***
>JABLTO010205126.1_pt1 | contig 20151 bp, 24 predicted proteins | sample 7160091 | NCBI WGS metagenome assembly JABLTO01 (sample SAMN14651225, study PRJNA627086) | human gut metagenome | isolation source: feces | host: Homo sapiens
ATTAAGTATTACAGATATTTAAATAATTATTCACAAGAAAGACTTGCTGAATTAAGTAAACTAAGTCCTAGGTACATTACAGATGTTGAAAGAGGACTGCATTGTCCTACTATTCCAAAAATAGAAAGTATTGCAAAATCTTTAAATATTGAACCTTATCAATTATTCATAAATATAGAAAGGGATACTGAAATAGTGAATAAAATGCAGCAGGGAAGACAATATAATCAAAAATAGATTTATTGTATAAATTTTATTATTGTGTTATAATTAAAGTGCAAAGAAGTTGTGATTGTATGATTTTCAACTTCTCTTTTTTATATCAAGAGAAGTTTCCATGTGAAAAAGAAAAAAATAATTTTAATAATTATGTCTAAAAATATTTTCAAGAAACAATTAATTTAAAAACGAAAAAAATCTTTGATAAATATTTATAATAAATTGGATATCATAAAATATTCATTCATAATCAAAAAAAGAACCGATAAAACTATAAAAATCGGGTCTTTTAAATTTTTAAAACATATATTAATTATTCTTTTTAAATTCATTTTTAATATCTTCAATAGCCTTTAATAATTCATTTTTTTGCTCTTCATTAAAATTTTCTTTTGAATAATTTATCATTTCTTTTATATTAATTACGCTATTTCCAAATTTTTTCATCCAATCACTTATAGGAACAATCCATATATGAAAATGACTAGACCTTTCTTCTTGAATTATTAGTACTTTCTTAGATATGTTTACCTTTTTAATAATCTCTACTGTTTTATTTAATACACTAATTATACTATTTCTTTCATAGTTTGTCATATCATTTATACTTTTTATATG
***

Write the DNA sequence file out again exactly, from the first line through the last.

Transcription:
>JABLTO010205126.1_pt1 | contig 20151 bp, 24 predicted proteins | sample 7160091 | NCBI WGS metagenome assembly JABLTO01 (sample SAMN14651225, study PRJNA627086) | human gut metagenome | isolation source: feces | host: Homo sapiens
ATTAAGTATTACAGATATTTAAATAATTATTCACAAGAAAGACTTGCTGAATTAAGTAAACTAAGTCCTAGGTACATTACAGATGTTGAAAGAGGACTGCATTGTCCTACTATTCCAAAAATAGAAAGTATTGCAAAATCTTTAAATATTGAACCTTATCAATTATTCATAAATATAGAAAGGGATACTGAAATAGTGAATAAAATGCAGCAGGGAAGACAATATAATCAAAAATAGATTTATTGTATAAATTTTATTATTGTGTTATAATTAAAGTGCAAAGAAGTTGTGATTGTATGATTTTCAACTTCTCTTTTTTATATCAAGAGAAGTTTCCATGTGAAAAAGAAAAAAATAATTTTAATAATTATGTCTAAAAATATTTTCAAGAAACAATTAATTTAAAAACGAAAAAAATCTTTGATAAATATTTATAATAAATTGGATATCATAAAATATTCATTCATAATCAAAAAAAGAACCGATAAAACTATAAAAATCGGGTCTTTTAAATTTTTAAAACATATATTAATTATTCTTTTTAAATTCATTTTTAATATCTTCAATAGCCTTTAATAATTCATTTTTTTGCTCTTCATTAAAATTTTCTTTTGAATAATTTATCATTTCTTTTATATTAATTACGCTATTTCCAAATTTTTTCATCCAATCACTTATAGGAACAATCCATATATGAAAATGACTAGACCTTTCTTCTTGAATTATTAGTACTTTCTTAGATATGTTTACCTTTTTAATAATCTCTACTGTTTTATTTAATACACTAATTATACTATTTCTTTCATAGTTTGTCATATCATTTATACTTTTTATATG